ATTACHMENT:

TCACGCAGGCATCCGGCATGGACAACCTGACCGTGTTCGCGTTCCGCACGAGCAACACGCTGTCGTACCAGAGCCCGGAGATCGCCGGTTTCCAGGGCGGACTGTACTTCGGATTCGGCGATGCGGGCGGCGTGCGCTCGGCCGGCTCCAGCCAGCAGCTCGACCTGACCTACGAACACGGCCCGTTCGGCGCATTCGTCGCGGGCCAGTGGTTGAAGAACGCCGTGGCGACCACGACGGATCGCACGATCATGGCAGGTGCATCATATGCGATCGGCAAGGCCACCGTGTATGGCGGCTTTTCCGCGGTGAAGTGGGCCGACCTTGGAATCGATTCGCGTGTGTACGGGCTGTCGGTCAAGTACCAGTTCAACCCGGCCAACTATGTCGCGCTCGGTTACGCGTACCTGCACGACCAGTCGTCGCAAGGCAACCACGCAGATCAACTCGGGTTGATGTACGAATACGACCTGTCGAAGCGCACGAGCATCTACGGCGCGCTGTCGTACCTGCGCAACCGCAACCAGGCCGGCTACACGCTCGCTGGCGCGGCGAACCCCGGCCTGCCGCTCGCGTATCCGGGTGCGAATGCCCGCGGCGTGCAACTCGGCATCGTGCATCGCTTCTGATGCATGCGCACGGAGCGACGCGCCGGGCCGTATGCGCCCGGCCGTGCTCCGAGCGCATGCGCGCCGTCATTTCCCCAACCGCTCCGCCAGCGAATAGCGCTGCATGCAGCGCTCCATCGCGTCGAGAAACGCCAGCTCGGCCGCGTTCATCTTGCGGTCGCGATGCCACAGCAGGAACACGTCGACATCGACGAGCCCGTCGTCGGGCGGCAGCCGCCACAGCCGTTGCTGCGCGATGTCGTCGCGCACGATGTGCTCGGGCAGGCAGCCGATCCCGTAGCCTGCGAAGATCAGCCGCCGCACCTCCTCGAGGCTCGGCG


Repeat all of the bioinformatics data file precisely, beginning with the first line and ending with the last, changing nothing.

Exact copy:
TCACGCAGGCATCCGGCATGGACAACCTGACCGTGTTCGCGTTCCGCACGAGCAACACGCTGTCGTACCAGAGCCCGGAGATCGCCGGTTTCCAGGGCGGACTGTACTTCGGATTCGGCGATGCGGGCGGCGTGCGCTCGGCCGGCTCCAGCCAGCAGCTCGACCTGACCTACGAACACGGCCCGTTCGGCGCATTCGTCGCGGGCCAGTGGTTGAAGAACGCCGTGGCGACCACGACGGATCGCACGATCATGGCAGGTGCATCATATGCGATCGGCAAGGCCACCGTGTATGGCGGCTTTTCCGCGGTGAAGTGGGCCGACCTTGGAATCGATTCGCGTGTGTACGGGCTGTCGGTCAAGTACCAGTTCAACCCGGCCAACTATGTCGCGCTCGGTTACGCGTACCTGCACGACCAGTCGTCGCAAGGCAACCACGCAGATCAACTCGGGTTGATGTACGAATACGACCTGTCGAAGCGCACGAGCATCTACGGCGCGCTGTCGTACCTGCGCAACCGCAACCAGGCCGGCTACACGCTCGCTGGCGCGGCGAACCCCGGCCTGCCGCTCGCGTATCCGGGTGCGAATGCCCGCGGCGTGCAACTCGGCATCGTGCATCGCTTCTGATGCATGCGCACGGAGCGACGCGCCGGGCCGTATGCGCCCGGCCGTGCTCCGAGCGCATGCGCGCCGTCATTTCCCCAACCGCTCCGCCAGCGAATAGCGCTGCATGCAGCGCTCCATCGCGTCGAGAAACGCCAGCTCGGCCGCGTTCATCTTGCGGTCGCGATGCCACAGCAGGAACACGTCGACATCGACGAGCCCGTCGTCGGGCGGCAGCCGCCACAGCCGTTGCTGCGCGATGTCGTCGCGCACGATGTGCTCGGGCAGGCAGCCGATCCCGTAGCCTGCGAAGATCAGCCGCCGCACCTCCTCGAGGCTCGGCG